Academic journal article Journal of Housing Research

The Preference for Housing Option Bundling

Academic journal article Journal of Housing Research

The Preference for Housing Option Bundling

Article excerpt


Bundling of products or features is a familiar phenomenon and has been studied and modeled in industrial organization models, consumer theory and marketing. Using a survey of housing preferences for American households, this study examines consumer preferences for "all-inclusive" bundles of amenities and features in housing versus the "option selection mode" of choice. This study also examines differences among population groups in the distribution of choice preference modes and preferences for some specific housing options, and analyzes the impact of factors such as housing tenure, wealth, race and education preferences. The findings indicate that there are significant differences in the preferences for the two modes by racial group, level of schooling, level of income and several other variables.


There are two modes of choice by which consumers may purchase housing (and some other goods). Under the "option selection mode," consumers are offered a "basic" house, together with the possibility of adding assorted features and amenities in exchange for incremental payments. Such a mode of choice is more likely to be applicable when purchasing new housing from a contractor before the unit is completed, or when prospective buyers are offered additional amenities in a menu, each for a price. A second mode of purchase is where consumers are offered a completed home "as is," containing a specific mix of housing features or amenities, which they may either purchase or refuse. This second mode will be referred to here as the "all-inclusive" choice mode and it represents a form of product "bundling."

Bundling is a common phenomenon in consumer and other markets, and has been the focus of considerable research, although little in the housing literature. There are clearly both supply- and demand-side considerations in bundling, although the emphasis here will be on the demand side.1 The coexistence of "all-inclusive" bundling of features alongside "option selection" modes of choice is common in a number of markets, ranging from vacation packages to mutual funds of securities. Both modes can be found in automobile markets, computers, cable television and many other markets. Little is known about the preferences of home purchasers for the two modes, or about differences in these preferences across socioeconomic and racial groups.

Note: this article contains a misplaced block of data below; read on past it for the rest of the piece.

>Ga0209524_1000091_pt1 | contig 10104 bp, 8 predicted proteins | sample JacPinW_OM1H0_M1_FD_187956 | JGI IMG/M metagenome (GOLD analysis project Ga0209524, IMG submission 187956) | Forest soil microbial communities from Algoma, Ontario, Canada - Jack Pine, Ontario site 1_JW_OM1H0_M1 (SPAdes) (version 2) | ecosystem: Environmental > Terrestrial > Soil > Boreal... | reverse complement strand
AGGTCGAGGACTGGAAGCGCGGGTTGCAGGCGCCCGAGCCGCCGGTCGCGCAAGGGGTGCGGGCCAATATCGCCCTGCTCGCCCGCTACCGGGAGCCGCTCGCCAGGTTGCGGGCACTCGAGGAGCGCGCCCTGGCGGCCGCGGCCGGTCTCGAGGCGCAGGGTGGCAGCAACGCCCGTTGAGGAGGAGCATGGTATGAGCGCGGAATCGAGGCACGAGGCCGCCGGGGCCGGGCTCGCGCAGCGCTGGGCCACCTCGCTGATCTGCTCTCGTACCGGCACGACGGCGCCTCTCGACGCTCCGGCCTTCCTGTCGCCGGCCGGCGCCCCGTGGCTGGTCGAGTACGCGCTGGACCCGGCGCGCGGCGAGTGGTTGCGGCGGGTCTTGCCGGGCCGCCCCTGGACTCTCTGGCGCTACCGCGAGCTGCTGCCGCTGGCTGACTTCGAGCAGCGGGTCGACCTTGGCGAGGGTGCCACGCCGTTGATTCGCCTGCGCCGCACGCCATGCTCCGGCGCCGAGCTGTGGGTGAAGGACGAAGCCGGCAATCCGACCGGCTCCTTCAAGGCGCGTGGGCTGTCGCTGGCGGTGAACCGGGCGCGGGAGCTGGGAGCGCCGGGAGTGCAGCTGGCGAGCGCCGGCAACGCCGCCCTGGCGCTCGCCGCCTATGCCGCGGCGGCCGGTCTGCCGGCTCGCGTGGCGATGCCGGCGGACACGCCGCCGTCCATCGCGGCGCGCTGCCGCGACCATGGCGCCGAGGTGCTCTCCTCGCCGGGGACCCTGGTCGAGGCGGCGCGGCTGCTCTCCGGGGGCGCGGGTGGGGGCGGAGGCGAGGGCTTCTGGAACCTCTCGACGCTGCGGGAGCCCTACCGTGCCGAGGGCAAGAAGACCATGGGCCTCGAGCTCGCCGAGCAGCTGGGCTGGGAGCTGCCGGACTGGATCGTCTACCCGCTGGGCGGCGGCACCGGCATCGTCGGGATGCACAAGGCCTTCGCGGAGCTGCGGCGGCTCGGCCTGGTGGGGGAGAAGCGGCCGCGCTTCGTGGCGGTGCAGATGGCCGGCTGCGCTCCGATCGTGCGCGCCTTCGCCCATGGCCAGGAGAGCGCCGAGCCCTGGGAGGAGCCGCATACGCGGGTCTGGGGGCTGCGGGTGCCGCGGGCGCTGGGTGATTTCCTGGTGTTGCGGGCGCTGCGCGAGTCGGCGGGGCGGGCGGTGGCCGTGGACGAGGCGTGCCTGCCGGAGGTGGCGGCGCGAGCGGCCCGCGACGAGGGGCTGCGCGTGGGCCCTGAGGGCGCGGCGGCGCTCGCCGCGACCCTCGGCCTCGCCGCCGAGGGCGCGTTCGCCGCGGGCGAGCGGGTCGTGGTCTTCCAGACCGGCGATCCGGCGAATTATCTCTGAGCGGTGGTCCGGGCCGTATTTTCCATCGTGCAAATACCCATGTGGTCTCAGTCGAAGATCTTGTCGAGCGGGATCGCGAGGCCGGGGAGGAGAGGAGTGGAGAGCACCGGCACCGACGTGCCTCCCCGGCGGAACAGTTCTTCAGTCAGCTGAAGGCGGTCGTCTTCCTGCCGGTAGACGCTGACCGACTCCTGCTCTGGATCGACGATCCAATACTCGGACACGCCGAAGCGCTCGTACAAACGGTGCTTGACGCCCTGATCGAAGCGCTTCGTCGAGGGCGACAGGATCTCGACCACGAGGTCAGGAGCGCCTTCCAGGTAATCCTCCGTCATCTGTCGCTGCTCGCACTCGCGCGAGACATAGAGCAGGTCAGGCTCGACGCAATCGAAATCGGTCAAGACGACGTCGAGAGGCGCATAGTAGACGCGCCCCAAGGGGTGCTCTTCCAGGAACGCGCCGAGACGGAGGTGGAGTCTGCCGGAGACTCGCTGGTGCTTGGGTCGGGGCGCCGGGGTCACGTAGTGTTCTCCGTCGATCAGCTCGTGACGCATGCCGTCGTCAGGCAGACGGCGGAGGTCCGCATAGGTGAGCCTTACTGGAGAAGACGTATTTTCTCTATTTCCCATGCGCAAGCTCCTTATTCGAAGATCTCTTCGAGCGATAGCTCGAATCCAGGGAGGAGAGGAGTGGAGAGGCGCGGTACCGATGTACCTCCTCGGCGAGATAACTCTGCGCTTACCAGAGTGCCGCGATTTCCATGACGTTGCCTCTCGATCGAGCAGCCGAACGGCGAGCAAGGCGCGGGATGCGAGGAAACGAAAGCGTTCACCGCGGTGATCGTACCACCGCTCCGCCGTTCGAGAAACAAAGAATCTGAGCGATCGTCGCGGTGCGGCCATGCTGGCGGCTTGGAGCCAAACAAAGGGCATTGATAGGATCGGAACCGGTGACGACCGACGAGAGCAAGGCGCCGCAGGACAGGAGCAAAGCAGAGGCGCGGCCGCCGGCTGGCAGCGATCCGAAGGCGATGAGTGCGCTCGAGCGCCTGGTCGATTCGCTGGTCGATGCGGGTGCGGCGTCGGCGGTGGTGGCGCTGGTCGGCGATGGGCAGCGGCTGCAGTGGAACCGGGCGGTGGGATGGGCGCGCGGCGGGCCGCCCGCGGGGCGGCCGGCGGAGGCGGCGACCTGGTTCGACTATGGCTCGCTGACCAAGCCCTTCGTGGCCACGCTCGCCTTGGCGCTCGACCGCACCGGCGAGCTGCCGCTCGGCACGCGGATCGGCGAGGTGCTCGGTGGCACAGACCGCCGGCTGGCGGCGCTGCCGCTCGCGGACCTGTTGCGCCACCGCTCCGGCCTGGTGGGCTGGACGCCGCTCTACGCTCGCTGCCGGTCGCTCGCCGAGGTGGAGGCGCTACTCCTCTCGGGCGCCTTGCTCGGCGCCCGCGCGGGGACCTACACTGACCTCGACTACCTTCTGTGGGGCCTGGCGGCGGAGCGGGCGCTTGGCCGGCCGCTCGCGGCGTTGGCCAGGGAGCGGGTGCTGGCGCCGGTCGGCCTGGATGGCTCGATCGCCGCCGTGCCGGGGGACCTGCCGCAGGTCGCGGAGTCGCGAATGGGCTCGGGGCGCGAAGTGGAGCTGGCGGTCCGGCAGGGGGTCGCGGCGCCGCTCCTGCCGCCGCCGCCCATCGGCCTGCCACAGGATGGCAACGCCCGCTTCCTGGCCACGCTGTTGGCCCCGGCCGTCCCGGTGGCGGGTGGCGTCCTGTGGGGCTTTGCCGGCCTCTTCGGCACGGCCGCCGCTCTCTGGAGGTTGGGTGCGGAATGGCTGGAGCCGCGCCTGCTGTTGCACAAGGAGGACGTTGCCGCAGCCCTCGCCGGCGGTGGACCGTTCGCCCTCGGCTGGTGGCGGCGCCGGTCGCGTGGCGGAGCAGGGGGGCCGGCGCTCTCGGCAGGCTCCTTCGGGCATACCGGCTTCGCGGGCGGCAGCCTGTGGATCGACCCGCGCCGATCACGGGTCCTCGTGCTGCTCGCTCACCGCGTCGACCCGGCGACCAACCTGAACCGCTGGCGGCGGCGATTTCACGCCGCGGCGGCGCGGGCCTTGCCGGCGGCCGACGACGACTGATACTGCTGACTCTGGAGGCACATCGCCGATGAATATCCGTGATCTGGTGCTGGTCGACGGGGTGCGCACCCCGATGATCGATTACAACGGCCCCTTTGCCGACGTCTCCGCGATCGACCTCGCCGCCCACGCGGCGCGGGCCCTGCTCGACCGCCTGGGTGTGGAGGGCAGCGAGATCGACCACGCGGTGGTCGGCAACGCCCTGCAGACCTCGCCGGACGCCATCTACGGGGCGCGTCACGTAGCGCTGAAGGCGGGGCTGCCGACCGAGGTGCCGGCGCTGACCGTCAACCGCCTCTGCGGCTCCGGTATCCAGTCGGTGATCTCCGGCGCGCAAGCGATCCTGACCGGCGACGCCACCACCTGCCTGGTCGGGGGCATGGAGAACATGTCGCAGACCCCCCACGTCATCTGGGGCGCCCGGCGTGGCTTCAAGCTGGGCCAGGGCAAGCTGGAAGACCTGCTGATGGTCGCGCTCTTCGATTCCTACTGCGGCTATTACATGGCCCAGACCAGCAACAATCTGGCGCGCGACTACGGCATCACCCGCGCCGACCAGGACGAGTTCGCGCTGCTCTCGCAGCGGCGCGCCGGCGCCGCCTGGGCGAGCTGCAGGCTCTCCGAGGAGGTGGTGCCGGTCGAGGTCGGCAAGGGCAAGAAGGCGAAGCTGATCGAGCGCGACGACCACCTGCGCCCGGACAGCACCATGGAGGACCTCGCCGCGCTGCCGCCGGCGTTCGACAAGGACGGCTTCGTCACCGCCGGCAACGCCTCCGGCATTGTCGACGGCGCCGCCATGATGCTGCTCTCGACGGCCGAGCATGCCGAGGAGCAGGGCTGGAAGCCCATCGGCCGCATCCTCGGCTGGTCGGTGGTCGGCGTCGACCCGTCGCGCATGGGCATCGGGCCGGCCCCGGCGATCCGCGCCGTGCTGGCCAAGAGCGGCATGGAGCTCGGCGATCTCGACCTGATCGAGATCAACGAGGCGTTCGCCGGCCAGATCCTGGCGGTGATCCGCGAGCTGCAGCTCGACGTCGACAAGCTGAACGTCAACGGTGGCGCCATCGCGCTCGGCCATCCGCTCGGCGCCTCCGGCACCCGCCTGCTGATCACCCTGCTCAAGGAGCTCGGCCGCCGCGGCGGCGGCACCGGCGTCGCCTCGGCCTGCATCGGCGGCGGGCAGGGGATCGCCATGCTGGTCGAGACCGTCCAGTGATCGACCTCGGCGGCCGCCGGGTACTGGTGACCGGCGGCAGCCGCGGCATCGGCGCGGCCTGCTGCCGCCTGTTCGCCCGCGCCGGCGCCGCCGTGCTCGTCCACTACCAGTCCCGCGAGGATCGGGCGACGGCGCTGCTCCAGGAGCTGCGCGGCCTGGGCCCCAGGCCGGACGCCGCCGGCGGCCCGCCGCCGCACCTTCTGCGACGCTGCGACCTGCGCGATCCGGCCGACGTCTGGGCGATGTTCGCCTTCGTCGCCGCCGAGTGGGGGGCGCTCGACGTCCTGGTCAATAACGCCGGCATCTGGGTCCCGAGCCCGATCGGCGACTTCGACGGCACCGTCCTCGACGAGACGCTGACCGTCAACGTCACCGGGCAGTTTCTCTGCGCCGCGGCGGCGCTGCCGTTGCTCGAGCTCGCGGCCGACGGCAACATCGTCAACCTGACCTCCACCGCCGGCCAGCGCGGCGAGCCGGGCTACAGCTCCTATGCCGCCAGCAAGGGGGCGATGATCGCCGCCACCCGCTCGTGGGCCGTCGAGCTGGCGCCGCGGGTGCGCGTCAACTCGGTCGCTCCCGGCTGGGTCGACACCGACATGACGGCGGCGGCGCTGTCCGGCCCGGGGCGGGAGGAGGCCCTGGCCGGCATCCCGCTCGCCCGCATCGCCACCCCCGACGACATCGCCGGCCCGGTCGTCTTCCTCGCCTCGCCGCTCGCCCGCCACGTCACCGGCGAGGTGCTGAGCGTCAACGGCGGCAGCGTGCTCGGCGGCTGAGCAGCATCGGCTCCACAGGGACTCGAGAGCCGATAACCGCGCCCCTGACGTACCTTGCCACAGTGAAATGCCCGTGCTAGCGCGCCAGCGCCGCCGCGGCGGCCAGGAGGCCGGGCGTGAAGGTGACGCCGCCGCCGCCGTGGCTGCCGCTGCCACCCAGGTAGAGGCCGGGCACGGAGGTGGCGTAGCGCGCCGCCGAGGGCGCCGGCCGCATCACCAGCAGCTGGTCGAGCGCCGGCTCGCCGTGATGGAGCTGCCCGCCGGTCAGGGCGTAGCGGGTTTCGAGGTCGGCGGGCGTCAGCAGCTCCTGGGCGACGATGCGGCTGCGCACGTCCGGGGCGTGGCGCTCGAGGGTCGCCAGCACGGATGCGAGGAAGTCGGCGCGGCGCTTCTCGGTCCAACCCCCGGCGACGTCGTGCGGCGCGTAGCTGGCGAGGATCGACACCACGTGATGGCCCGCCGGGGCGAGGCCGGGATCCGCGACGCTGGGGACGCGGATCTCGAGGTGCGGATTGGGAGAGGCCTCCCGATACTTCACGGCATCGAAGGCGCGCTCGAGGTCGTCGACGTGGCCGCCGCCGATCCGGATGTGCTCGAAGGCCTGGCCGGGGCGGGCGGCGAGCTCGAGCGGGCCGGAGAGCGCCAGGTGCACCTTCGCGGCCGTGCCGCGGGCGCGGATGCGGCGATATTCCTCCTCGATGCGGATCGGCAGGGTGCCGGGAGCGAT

Preferences for bundling carry implications for the large literature on hedonic pricing analysis of housing. In hedonic models, the underlying assumption is that individual housing components can be individually priced by separating out their contribution to the total price, using econometrics. This separation presumably captures subjective tradeoffs among variables in the utility functions of consumers, which ultimately are reflected in housing market prices. But if consumers themselves are reluctant to perform such tradeoffs, that is, if consumers themselves prefer bundled housing components and lose utility for some reason if forced to conduct tradeoffs among the features that underlie the hedonic representation, then the hedonic models may be producing biased estimations. Tolerance or preference for option selection may ultimately result in a better "match," that is, in a housing purchase that more closely fits the inherent preferences of the consumer, than bundled housing, indirectly contributing to consumer utility.

Hence, understanding consumer attitudes towards bundling is all the more relevant. The difference between bundling of features in housing and the option selection mode carries implications for how hedonic pricing models are interpreted and whether they are biased, for the reason noted above. When the "option mode" operates, consumers may literally contract separately to purchase individual features being offered as increments to a house, based on the shadow or hedonic prices of these. But if the option mode involves a loss in utility due to consumer reluctance to use it, or gain in utility due to preference for it, this will affect the accuracy of empirical estimations. …

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